I’ve called Rob Ford a bully before, and I’m not the first to do so. When I do it, though, I’m not suggesting that Ford is vindictive and malicious, or anything like that. Rather, his response to opposition is what feeds into this characterization. At the February 2012 council meeting when he stared defeat of his subway plans in the face, with council uniting to back the fiscally far more responsible plan to restore some of the Transit City LRT network, he went on a lengthy rant at the other councillors and some of the audience in attendance, lambasting them for standing up for streetcars. He hated streetcars and it was personal; he hated having them in the way of his car. More than that, he fundamentally could not understand how any Torontonian could oppose him on this, why anyone would question his desire to eliminate streetcars from Toronto city streets altogether.

His desire to eliminate streetcars from the streets of Toronto makes this issue personal to me, I admit, but his response to people who think differently than him is what’s most telling, here. Polls show that most Torontonians like the fact that we have streetcars in our streets. The newly debuted models have proven to be wildly popular with Torontonians. Not everybody in this city drives a personal automobile. Many don’t want one. Ford claims that he is a common man, in touch with the desires of all Torontonians. How does he respond to the fact that many Torontonians want to keep the streetcars? He refuses to admit that he’s out of touch. Indeed, he refuses to believe that the people who disagree with him on this issue even exist. What happens when these people show that they exist, and stand ready to oppose his ill-advised policies? He gets angry and shouts at them, because he believes he is always right, and that anybody who disagrees with him is just wrong.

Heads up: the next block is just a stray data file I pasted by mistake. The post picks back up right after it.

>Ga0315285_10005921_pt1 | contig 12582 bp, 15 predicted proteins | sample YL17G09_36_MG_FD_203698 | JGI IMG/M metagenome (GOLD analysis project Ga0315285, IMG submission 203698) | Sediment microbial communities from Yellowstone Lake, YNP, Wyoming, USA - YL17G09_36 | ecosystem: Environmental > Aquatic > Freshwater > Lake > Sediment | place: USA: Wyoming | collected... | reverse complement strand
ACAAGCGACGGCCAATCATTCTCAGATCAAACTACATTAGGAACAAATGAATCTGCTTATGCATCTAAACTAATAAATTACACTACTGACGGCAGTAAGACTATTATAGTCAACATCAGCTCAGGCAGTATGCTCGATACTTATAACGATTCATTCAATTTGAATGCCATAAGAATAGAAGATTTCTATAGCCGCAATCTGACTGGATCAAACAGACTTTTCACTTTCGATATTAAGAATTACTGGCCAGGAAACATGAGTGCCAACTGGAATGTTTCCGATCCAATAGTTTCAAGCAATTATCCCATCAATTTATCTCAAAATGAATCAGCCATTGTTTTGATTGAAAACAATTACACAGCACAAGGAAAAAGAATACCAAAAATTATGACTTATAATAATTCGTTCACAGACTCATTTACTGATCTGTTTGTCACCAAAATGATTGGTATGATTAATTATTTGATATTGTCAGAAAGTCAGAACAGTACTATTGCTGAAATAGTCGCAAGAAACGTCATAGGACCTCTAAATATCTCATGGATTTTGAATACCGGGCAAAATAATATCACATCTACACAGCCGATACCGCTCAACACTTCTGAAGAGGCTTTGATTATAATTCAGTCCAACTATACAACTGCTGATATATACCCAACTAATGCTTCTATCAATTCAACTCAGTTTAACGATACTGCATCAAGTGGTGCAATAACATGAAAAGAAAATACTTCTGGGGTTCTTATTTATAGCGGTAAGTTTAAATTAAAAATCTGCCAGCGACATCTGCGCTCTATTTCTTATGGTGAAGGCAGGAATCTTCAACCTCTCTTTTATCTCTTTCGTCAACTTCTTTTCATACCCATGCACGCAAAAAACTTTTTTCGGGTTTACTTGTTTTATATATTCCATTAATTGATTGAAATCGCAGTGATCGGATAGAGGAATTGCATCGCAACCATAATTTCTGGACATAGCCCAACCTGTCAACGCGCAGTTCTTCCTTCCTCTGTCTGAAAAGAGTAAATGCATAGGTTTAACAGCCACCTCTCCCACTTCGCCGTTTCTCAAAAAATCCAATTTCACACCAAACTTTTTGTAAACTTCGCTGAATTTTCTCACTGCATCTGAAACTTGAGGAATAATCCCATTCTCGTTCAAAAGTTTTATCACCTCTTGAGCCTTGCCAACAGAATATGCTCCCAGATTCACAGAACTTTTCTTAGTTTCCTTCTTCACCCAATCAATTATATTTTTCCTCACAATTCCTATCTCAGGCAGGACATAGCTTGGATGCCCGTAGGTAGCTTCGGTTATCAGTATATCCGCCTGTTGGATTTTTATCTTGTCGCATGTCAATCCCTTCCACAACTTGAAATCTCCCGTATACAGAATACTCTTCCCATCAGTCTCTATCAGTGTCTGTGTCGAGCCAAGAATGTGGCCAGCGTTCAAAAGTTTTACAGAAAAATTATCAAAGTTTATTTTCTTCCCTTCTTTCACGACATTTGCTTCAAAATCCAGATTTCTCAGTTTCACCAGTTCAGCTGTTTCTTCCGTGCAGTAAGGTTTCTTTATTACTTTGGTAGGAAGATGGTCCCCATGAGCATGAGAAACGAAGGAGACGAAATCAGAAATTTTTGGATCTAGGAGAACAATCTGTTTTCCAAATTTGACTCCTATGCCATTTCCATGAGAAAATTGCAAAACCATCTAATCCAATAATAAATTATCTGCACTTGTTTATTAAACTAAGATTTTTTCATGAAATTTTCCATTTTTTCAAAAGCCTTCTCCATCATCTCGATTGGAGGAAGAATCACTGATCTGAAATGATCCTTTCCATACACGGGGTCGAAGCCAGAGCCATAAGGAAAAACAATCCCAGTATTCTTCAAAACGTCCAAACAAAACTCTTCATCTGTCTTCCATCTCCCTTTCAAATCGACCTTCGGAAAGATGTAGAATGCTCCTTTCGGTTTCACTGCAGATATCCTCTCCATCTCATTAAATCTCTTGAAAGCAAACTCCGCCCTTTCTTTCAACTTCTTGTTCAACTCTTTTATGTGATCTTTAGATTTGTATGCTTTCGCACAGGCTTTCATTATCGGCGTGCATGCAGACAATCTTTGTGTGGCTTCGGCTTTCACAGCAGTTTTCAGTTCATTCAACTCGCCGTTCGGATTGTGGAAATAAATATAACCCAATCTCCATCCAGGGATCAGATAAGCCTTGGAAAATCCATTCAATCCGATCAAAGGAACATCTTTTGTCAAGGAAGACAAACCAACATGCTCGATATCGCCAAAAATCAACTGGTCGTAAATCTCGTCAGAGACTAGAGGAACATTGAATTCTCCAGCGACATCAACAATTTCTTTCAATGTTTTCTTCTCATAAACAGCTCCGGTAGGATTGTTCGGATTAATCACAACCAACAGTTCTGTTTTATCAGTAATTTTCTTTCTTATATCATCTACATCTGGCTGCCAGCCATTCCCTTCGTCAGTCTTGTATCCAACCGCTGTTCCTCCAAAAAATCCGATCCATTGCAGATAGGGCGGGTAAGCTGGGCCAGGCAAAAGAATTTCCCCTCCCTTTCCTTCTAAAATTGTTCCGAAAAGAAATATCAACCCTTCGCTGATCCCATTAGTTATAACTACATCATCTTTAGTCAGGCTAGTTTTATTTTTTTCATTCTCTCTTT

And that is a fundamentally bad quality to have as the mayor of a diverse metropolis such as Toronto. This, not Ford’s personal issues, nor his health, is why Ford has been bad for the city of Toronto. This is the reason why he should be leaving office, everything else is just a distraction.

But this is not the conversation we’re having. And I cannot help but feel that Toronto is worse off because of it.